I could use some help with a tough assignment. I’m a freshman in college and currently an undeclared major. I’m in two business classes, and one of them is way more difficult than I imagined it would be. We present business cases every class session based on readings or some prompt given during the previous lecture.
Last week, I was given the prompt: “How would you launch a restaurant business in a foreign market like Australia?” The solutions don’t have to be too in-depth but they have to make sense. Other prompts have mostly been product-related, discussing business practices concerning smartwatches or consumer aerial drones.
Those are easier in my opinion because my other business class is mostly about product development. Services are new to me so I could use some guidance.
The first helpful tip would be to explore the major differences between starting a product- versus a service-oriented business. Carlos Saba, co-founder of The Happy Startup School, published an informative Medium blog comparing both business models. While his insights stem primarily from experience running a digital agency, much of his wisdom is widely applicable. The points outlined should be easy enough to grasp, but you should also remember that a restaurant blends both products (i.e, cuisines and beverages) and services (i.e., preparation, serving, bartending, entertainment, etc.) together.
Contributor Ryan Rogowski at Entrepreneur wrote a useful piece highlighting 5 tips for starting a business abroad. The very first item on his list suggests that aspiring business owners should localize their idea, vision, and expectations. You’d be surprised just how often people fail to do this, despite its clear advantages. Although Australia is a developed nation with English as its native tongue, that doesn’t mean there aren’t an abundance of cultural nuances that might impact business viability. In other words, a first practical step would be to visit Australia to investigate the market.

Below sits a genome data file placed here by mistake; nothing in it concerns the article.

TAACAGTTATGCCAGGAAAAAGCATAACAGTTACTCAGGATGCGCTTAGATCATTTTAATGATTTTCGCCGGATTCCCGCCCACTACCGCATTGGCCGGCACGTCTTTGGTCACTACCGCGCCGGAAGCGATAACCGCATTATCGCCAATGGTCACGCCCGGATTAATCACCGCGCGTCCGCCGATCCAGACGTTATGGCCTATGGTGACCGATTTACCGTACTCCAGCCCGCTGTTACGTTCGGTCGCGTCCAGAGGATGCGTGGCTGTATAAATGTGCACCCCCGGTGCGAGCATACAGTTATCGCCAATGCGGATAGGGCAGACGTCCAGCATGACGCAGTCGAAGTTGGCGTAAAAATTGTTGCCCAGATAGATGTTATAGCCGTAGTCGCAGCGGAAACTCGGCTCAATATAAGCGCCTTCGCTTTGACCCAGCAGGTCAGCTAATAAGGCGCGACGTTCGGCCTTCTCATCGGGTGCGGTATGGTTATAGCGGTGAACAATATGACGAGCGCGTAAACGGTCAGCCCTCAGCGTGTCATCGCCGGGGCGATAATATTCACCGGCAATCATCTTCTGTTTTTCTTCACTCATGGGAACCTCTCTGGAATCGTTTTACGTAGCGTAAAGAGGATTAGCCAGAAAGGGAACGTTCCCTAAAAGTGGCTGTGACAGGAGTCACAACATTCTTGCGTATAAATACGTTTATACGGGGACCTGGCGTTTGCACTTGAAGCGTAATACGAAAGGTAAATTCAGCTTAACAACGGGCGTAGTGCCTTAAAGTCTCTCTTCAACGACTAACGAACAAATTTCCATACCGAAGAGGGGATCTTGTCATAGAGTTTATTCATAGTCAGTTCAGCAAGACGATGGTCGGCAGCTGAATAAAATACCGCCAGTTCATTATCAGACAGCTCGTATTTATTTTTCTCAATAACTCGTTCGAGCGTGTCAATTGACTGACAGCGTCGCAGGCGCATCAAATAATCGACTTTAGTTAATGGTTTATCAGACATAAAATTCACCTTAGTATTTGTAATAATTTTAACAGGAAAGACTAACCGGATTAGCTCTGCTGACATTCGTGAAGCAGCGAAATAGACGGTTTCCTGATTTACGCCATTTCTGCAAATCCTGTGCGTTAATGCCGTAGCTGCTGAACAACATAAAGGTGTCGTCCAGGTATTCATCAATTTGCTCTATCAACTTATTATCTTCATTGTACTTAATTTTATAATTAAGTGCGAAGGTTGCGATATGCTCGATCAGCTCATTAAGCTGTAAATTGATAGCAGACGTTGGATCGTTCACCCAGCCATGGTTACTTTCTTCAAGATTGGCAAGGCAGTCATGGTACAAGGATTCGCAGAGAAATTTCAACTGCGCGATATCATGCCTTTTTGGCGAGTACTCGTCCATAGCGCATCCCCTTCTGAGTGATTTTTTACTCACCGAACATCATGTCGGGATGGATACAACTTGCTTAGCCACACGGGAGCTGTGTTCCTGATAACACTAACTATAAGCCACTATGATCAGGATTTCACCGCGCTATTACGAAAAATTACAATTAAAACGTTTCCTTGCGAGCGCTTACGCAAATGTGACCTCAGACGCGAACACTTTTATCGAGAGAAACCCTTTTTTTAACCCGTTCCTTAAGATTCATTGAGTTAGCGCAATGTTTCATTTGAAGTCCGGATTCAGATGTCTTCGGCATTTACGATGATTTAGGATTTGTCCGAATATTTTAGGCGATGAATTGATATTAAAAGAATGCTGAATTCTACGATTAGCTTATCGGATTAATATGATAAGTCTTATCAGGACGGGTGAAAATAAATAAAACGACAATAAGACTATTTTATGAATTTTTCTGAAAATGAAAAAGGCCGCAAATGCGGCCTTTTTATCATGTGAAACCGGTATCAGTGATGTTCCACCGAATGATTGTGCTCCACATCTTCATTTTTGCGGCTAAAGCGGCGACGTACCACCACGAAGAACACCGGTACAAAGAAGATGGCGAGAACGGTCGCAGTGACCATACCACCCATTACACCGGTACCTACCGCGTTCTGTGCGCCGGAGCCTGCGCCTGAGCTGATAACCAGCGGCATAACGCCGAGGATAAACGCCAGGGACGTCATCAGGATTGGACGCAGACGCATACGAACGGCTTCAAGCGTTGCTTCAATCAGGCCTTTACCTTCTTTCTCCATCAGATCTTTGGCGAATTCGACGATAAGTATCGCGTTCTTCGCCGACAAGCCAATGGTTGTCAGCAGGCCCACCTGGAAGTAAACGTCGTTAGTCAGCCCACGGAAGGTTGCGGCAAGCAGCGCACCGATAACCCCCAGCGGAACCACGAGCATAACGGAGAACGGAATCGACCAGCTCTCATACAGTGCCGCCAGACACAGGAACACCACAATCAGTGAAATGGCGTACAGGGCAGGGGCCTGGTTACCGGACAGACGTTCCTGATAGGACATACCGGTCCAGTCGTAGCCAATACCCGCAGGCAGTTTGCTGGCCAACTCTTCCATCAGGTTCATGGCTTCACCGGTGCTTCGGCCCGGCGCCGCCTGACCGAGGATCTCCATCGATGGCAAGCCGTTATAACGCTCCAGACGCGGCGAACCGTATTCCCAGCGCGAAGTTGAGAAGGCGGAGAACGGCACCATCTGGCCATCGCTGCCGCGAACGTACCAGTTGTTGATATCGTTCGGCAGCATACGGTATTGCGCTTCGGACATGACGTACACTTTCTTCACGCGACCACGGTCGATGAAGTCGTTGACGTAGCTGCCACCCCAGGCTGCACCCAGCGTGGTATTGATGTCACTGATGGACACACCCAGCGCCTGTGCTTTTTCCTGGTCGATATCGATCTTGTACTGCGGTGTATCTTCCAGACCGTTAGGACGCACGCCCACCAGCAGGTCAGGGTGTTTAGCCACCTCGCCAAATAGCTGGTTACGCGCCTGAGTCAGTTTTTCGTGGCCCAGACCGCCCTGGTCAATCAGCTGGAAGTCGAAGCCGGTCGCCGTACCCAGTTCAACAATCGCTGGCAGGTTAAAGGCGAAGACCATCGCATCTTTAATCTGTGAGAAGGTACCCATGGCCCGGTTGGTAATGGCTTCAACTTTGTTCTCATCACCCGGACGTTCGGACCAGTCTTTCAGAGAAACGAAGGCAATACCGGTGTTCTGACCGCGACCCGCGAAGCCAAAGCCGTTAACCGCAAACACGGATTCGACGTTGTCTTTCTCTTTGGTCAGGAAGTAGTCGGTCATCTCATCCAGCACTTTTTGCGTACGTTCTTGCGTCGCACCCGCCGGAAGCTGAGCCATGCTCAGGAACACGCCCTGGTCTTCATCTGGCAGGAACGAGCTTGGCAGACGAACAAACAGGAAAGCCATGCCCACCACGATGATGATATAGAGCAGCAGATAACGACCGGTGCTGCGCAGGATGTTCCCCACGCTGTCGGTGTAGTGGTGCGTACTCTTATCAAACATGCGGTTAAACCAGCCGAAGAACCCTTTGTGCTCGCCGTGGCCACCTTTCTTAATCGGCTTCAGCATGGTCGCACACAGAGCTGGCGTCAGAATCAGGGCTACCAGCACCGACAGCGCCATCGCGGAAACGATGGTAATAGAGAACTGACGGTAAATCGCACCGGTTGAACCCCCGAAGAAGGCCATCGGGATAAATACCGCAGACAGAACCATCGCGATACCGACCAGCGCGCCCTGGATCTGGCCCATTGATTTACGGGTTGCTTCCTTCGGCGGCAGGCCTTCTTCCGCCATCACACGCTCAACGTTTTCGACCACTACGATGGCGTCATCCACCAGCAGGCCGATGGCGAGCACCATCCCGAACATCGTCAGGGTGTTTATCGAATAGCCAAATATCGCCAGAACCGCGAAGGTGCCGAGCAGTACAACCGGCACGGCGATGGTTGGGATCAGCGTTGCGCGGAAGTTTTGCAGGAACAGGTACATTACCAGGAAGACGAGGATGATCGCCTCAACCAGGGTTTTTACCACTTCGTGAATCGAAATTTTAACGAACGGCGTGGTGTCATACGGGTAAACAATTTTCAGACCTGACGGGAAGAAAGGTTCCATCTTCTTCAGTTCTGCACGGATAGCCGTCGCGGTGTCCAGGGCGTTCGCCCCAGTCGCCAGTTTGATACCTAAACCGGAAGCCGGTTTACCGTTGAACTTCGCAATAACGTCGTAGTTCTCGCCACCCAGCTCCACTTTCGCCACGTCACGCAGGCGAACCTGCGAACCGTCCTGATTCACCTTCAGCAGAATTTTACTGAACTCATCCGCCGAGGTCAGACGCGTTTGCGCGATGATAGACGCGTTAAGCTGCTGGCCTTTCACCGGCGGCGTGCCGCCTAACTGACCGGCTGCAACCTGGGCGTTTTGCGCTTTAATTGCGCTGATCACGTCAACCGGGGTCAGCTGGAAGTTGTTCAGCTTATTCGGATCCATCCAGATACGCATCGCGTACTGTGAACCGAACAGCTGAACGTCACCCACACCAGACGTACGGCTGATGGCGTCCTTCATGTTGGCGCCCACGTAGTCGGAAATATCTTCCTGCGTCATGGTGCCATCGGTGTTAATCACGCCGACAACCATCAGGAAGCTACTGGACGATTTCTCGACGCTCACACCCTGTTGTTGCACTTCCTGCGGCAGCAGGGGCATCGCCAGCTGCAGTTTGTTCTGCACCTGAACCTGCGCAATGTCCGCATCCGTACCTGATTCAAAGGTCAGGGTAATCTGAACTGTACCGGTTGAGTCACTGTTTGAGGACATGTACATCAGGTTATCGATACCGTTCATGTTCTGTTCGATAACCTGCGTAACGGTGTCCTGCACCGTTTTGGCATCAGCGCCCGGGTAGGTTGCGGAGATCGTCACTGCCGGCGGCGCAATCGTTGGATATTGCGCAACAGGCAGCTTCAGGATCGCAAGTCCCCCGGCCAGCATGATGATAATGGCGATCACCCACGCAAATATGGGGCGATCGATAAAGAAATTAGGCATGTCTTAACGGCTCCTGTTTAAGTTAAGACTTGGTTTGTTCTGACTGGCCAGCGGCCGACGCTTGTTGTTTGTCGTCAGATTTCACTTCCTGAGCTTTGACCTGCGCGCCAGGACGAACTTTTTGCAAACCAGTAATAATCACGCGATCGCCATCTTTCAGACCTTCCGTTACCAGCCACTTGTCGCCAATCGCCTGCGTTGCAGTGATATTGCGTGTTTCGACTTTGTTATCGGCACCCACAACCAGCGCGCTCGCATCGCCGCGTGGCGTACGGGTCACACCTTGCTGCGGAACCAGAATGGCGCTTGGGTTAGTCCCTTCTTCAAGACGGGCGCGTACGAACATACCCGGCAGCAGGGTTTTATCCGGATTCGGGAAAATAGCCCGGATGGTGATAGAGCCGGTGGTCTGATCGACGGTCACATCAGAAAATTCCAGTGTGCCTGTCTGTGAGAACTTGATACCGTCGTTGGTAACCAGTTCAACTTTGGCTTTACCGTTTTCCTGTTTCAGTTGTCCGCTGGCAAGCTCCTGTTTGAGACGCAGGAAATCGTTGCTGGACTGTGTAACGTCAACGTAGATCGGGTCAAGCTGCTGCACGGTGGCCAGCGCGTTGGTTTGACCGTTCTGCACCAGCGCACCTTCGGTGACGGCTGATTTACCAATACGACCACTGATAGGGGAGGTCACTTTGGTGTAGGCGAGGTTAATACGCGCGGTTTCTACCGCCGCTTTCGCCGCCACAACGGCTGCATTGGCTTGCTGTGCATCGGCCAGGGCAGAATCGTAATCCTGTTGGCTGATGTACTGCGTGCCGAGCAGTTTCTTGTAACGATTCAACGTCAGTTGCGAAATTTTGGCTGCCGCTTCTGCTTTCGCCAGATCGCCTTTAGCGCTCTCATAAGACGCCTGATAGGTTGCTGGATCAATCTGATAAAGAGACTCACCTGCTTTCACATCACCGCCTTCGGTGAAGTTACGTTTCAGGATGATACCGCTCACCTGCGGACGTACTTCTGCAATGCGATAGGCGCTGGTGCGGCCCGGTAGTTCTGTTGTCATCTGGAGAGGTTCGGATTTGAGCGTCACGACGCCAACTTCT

The hospitality industry can be especially grueling, which is why so many restaurants eventually close their doors. The key is closing the doors on your terms and not before you’ve achieved success. Jeff Haden at Inc. offered 6 tips for starting a killer restaurant that succinctly covers the core fundamentals. Pay close attention to what he refers to as “the big three,” which includes having a great chef, great location, and great concept.
Some of those items are impossible to finalize for your presentation but you should identify possible options within each category. For instance, instead of selecting a chef, you could identify the best culinary schools and propose recruiting directly from them. The location would again be difficult without visiting the market but you could utilize Google Maps with street view to at least showcase possible real estate for development. A compelling culinary concept and customer experience aren’t as simple as they sound. Food tastes and preferences can vary widely by culture and geography. In other words, don’t make the mistake of assuming a popular American concept will succeed abroad.
The last thing to consider, once your theoretical business is underway, is how you plan to market and promote your restaurant. Gone are the days when you can rely on the “build it and they shall come” mentality. You have to consider your digital footprint just as much as your physical one. This is all to say that you need an adequate website. Kelly Shelton declared SEO a small business necessity, which means you’ll have to perform due diligence on that from, too.
Fortunately, you don’t necessarily have to assume responsibility for SEO. The most important thing is that you understand what it is and why it’s important to your business success. It might make more sense to tap into a local Brisbane SEO company for guidance and implementation services. That also gives you the added benefit of further developing your business network in the relevant marketplace.
These recommendations aren’t exhaustive, but they’re some of the most relevant. There are also licenses, certificates, taxes, and other regulations to consider but those items are easily addressed with the aid of legal counsel.
“A great restaurant doesn’t distinguish itself by how few mistakes it makes but by how well they handle those mistakes.” -- Danny Meyer